Nieuws - 26 april 2001

Co-management practices may help some fish populations survive

Co-management practices may help some fish populations survive

Fishermen in Indonesia should see their fishing grounds as a limited resource instead of an infinite source of livelihood. Only then will they help sustain healthy fish populations, believes Hans van Oostenbrugge of the Fisheries and Ecology Group.

Van Oostenbrugge conducted research towards his PhD in the coastal area of Ambon, an island in the Moluccan archipelago, in eastern Indonesia. Together with Dr Lida Pet-Soede he studied the options for co-management, a form of fisheries management whereby fishermen and local authorities work together. Van Oostenbrugge: "As in many tropical regions, authorities have a hard time enforcing management policies such as limiting fish catches. It is better to involve fishermen in fisheries management."


When fishermen realise that their activities can reduce the size of fish stocks, they are more willing to cooperate with government officials and work out a management plan for their fishing grounds, according to Van Oostenbrugge. This increases the chance of preventing overfishing. By living in a community on Ambon, and keeping track of their fishing methods and the amount of fish caught, he assessed the chances of co-management succeeding. "Co-management in fisheries has been put into practice in the Philippines and has been successful. It can also work in Indonesia, but not for every type of fishing."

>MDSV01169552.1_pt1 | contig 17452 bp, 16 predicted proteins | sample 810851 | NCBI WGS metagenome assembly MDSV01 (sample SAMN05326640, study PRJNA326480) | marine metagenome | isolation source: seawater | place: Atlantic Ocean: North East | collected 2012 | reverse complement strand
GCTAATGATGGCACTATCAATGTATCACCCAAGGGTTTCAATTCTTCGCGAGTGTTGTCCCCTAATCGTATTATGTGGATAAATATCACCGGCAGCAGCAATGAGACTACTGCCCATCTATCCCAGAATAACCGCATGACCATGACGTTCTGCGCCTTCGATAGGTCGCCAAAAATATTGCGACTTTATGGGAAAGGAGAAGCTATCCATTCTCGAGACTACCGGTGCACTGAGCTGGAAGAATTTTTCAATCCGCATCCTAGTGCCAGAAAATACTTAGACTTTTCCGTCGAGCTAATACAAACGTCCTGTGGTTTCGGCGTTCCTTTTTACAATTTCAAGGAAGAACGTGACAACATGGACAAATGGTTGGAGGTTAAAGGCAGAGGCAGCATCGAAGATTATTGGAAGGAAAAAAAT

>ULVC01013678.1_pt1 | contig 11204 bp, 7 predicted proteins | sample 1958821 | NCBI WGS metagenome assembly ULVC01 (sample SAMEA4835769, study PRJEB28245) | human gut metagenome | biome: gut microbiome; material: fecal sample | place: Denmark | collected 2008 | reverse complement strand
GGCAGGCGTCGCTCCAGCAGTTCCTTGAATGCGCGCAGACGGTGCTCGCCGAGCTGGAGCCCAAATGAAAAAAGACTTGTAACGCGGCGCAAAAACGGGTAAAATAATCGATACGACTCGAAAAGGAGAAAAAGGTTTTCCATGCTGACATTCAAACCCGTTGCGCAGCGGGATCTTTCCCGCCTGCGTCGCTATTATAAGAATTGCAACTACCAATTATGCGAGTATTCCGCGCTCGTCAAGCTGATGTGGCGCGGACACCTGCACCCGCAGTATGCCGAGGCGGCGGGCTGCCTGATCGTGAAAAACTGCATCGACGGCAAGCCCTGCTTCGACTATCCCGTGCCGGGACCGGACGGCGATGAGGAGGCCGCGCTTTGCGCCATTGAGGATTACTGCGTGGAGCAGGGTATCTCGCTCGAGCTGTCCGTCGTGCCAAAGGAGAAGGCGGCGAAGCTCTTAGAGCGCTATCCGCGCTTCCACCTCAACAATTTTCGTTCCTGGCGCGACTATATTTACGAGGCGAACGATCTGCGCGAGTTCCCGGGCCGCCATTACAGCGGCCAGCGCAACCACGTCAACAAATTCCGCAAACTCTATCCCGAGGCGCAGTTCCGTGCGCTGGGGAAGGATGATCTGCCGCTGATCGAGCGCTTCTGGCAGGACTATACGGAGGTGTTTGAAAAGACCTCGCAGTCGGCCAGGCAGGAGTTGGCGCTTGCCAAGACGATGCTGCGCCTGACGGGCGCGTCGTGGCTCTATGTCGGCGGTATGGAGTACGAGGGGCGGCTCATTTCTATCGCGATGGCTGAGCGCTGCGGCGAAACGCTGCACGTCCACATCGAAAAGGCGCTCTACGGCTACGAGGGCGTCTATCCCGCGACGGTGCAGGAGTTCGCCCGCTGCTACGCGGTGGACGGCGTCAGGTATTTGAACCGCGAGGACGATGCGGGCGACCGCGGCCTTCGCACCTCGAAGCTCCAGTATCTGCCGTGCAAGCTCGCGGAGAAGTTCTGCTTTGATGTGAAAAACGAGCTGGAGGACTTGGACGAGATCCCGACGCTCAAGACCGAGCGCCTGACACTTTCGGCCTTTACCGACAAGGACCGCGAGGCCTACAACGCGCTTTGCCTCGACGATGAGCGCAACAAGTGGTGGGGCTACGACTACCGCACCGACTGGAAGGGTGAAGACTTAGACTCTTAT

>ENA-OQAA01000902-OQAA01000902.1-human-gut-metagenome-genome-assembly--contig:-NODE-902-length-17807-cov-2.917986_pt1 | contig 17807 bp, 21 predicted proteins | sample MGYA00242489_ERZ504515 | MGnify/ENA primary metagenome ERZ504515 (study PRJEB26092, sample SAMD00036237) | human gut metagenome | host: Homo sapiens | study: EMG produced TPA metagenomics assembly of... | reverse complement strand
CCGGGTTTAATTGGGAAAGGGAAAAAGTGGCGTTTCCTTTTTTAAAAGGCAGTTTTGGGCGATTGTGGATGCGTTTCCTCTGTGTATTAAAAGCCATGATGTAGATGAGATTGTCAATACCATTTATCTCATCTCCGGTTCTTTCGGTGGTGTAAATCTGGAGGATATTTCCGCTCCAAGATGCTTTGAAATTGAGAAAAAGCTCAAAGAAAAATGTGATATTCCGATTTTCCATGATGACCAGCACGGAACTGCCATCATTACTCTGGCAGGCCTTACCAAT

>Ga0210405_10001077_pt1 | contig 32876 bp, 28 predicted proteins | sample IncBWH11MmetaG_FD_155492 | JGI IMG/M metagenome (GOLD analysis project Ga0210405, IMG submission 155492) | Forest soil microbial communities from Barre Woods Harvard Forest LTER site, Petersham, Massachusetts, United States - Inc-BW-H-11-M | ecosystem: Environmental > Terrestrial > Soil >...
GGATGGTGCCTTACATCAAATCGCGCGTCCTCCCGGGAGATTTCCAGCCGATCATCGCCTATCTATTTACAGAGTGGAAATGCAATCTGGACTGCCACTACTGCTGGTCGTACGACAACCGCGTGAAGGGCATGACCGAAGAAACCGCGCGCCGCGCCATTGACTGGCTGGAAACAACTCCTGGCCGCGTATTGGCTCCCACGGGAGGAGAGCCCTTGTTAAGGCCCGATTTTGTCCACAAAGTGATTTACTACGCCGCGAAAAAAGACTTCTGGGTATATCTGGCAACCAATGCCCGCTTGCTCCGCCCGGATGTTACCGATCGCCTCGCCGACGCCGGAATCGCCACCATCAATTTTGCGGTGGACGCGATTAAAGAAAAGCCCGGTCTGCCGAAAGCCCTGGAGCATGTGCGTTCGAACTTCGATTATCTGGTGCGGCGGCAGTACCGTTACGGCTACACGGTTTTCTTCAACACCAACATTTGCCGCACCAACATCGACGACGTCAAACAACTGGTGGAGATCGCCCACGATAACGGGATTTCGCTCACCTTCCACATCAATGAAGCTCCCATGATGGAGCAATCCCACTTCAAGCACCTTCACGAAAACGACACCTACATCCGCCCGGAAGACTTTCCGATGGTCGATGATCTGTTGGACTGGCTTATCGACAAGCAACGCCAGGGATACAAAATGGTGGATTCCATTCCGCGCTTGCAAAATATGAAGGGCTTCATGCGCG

Reef fish

It could work well on coral reefs, says Van Oostenbrugge. "As most reef fish do not migrate to other areas, and catches of these fish are relatively stable, fishermen can see the effect of their fishing on the local fish population. They can then help determine a sustainable level of fishing." In other areas, however, it may not work so well, for instance where pelagic fish are fished for. "Pelagic fish, such as skipjack, mackerel and sardine, tend to school and migrate large distances beyond the borders of fishing grounds, which means that the amount caught each day fluctuates a lot. In these cases it is very hard to determine a sustainable level of fishing, and fishermen cannot easily see the positive effects of reducing the amount of fishing on the fish population in their own area. This means they are not so likely to cooperate with fishing authorities to achieve more sustainable management of their fishing grounds."

Hugo Bouter

Fishing takes many forms in Indonesia, some of which are more suitable than others for co-management practices to help preserve fishing stocks. Photo: Richard Alleman